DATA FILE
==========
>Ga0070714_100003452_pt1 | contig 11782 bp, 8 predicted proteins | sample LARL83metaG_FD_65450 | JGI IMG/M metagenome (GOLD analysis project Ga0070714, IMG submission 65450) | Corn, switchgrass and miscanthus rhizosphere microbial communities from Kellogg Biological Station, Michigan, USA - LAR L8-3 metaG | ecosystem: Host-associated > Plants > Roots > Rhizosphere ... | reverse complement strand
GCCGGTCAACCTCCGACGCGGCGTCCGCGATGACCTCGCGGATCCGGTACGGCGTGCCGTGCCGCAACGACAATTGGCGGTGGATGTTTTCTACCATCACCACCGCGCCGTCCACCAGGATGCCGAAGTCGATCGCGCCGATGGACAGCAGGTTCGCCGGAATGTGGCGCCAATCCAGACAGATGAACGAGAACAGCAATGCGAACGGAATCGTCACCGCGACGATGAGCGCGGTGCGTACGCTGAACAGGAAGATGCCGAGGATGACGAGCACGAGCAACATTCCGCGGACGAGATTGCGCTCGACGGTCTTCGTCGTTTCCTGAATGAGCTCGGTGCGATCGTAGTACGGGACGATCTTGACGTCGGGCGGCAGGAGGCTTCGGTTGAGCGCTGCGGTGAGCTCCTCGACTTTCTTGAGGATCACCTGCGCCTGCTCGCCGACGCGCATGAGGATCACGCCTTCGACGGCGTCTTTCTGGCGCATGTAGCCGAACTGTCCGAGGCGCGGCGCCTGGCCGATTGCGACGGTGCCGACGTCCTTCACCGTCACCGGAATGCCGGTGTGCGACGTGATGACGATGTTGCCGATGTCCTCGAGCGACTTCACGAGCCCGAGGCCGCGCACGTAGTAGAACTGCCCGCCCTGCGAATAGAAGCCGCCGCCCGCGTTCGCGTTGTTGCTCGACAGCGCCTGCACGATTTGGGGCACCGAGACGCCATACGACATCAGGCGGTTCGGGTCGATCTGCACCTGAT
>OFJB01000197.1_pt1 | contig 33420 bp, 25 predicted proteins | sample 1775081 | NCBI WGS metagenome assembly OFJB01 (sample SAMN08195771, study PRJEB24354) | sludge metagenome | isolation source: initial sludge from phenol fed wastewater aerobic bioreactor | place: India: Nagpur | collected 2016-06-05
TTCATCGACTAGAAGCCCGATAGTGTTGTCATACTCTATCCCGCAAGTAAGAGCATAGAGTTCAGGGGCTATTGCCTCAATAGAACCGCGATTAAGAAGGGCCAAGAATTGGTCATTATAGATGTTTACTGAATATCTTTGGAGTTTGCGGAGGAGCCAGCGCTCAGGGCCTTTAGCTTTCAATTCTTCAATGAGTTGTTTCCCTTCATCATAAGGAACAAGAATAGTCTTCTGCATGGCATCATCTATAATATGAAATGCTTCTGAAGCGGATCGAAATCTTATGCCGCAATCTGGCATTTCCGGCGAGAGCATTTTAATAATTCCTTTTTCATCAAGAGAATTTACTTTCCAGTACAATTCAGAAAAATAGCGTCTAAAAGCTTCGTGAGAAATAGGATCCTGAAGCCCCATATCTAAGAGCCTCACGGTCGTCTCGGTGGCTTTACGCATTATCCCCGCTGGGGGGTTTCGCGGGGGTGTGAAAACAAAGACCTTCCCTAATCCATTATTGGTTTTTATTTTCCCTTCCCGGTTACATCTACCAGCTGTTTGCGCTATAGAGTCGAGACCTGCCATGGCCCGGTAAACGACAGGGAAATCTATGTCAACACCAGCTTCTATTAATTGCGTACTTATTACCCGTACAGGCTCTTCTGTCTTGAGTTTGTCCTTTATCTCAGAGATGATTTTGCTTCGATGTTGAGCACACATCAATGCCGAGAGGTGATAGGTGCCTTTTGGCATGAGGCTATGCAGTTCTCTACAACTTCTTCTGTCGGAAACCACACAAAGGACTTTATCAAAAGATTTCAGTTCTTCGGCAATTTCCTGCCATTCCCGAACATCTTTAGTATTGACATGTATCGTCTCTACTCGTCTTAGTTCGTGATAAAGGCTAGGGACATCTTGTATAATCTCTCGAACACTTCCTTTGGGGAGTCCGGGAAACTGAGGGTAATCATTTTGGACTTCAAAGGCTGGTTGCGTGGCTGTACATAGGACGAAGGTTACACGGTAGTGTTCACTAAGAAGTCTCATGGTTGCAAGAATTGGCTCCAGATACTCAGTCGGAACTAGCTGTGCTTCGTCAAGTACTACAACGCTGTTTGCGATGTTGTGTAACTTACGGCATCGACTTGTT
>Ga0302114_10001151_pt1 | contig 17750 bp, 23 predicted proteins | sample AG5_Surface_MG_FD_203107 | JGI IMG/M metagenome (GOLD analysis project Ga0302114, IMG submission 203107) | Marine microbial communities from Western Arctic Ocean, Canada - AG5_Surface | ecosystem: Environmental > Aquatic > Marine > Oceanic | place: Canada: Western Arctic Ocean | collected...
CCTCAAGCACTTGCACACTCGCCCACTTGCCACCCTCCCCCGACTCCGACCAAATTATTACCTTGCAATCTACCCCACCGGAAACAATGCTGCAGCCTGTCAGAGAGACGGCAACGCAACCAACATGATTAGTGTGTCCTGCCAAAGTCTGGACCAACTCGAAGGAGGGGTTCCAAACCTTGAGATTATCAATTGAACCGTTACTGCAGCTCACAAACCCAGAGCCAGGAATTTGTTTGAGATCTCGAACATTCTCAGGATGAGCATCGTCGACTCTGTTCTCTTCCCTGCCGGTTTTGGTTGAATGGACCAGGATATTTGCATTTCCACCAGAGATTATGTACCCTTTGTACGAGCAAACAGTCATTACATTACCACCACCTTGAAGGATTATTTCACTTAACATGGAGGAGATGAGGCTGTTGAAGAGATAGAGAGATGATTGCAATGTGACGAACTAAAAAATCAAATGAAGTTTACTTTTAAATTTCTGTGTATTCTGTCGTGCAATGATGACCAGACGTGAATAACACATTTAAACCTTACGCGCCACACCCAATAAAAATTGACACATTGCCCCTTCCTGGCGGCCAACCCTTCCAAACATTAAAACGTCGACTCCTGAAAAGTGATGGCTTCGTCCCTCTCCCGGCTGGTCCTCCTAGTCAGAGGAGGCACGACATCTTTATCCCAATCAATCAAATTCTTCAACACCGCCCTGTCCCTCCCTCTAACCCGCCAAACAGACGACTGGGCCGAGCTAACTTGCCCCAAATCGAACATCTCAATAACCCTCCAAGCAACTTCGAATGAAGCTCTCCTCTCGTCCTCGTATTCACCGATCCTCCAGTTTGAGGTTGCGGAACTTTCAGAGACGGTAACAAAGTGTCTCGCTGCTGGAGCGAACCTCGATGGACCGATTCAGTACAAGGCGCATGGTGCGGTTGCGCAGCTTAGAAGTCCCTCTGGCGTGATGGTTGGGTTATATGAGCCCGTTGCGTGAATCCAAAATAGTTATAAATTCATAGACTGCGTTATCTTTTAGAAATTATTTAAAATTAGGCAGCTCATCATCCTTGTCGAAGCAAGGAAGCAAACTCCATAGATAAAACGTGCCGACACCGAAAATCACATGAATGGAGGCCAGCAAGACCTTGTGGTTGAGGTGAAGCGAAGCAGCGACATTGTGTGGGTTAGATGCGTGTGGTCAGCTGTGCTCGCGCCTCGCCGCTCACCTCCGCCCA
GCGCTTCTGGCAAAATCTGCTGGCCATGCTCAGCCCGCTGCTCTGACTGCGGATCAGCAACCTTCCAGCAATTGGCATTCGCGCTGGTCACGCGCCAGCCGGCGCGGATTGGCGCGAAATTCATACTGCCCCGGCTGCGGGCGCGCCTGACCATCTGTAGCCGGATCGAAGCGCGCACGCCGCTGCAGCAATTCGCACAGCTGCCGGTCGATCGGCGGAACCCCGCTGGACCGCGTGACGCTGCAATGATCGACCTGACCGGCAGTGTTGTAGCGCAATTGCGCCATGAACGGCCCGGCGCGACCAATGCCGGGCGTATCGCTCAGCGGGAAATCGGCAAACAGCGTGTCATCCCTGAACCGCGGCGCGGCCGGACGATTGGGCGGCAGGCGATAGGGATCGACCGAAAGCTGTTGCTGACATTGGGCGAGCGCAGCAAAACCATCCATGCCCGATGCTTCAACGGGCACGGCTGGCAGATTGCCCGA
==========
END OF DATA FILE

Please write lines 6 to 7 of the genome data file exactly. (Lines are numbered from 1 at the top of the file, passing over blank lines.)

CCTCAAGCACTTGCACACTCGCCCACTTGCCACCCTCCCCCGACTCCGACCAAATTATTACCTTGCAATCTACCCCACCGGAAACAATGCTGCAGCCTGTCAGAGAGACGGCAACGCAACCAACATGATTAGTGTGTCCTGCCAAAGTCTGGACCAACTCGAAGGAGGGGTTCCAAACCTTGAGATTATCAATTGAACCGTTACTGCAGCTCACAAACCCAGAGCCAGGAATTTGTTTGAGATCTCGAACATTCTCAGGATGAGCATCGTCGACTCTGTTCTCTTCCCTGCCGGTTTTGGTTGAATGGACCAGGATATTTGCATTTCCACCAGAGATTATGTACCCTTTGTACGAGCAAACAGTCATTACATTACCACCACCTTGAAGGATTATTTCACTTAACATGGAGGAGATGAGGCTGTTGAAGAGATAGAGAGATGATTGCAATGTGACGAACTAAAAAATCAAATGAAGTTTACTTTTAAATTTCTGTGTATTCTGTCGTGCAATGATGACCAGACGTGAATAACACATTTAAACCTTACGCGCCACACCCAATAAAAATTGACACATTGCCCCTTCCTGGCGGCCAACCCTTCCAAACATTAAAACGTCGACTCCTGAAAAGTGATGGCTTCGTCCCTCTCCCGGCTGGTCCTCCTAGTCAGAGGAGGCACGACATCTTTATCCCAATCAATCAAATTCTTCAACACCGCCCTGTCCCTCCCTCTAACCCGCCAAACAGACGACTGGGCCGAGCTAACTTGCCCCAAATCGAACATCTCAATAACCCTCCAAGCAACTTCGAATGAAGCTCTCCTCTCGTCCTCGTATTCACCGATCCTCCAGTTTGAGGTTGCGGAACTTTCAGAGACGGTAACAAAGTGTCTCGCTGCTGGAGCGAACCTCGATGGACCGATTCAGTACAAGGCGCATGGTGCGGTTGCGCAGCTTAGAAGTCCCTCTGGCGTGATGGTTGGGTTATATGAGCCCGTTGCGTGAATCCAAAATAGTTATAAATTCATAGACTGCGTTATCTTTTAGAAATTATTTAAAATTAGGCAGCTCATCATCCTTGTCGAAGCAAGGAAGCAAACTCCATAGATAAAACGTGCCGACACCGAAAATCACATGAATGGAGGCCAGCAAGACCTTGTGGTTGAGGTGAAGCGAAGCAGCGACATTGTGTGGGTTAGATGCGTGTGGTCAGCTGTGCTCGCGCCTCGCCGCTCACCTCCGCCCA
GCGCTTCTGGCAAAATCTGCTGGCCATGCTCAGCCCGCTGCTCTGACTGCGGATCAGCAACCTTCCAGCAATTGGCATTCGCGCTGGTCACGCGCCAGCCGGCGCGGATTGGCGCGAAATTCATACTGCCCCGGCTGCGGGCGCGCCTGACCATCTGTAGCCGGATCGAAGCGCGCACGCCGCTGCAGCAATTCGCACAGCTGCCGGTCGATCGGCGGAACCCCGCTGGACCGCGTGACGCTGCAATGATCGACCTGACCGGCAGTGTTGTAGCGCAATTGCGCCATGAACGGCCCGGCGCGACCAATGCCGGGCGTATCGCTCAGCGGGAAATCGGCAAACAGCGTGTCATCCCTGAACCGCGGCGCGGCCGGACGATTGGGCGGCAGGCGATAGGGATCGACCGAAAGCTGTTGCTGACATTGGGCGAGCGCAGCAAAACCATCCATGCCCGATGCTTCAACGGGCACGGCTGGCAGATTGCCCGA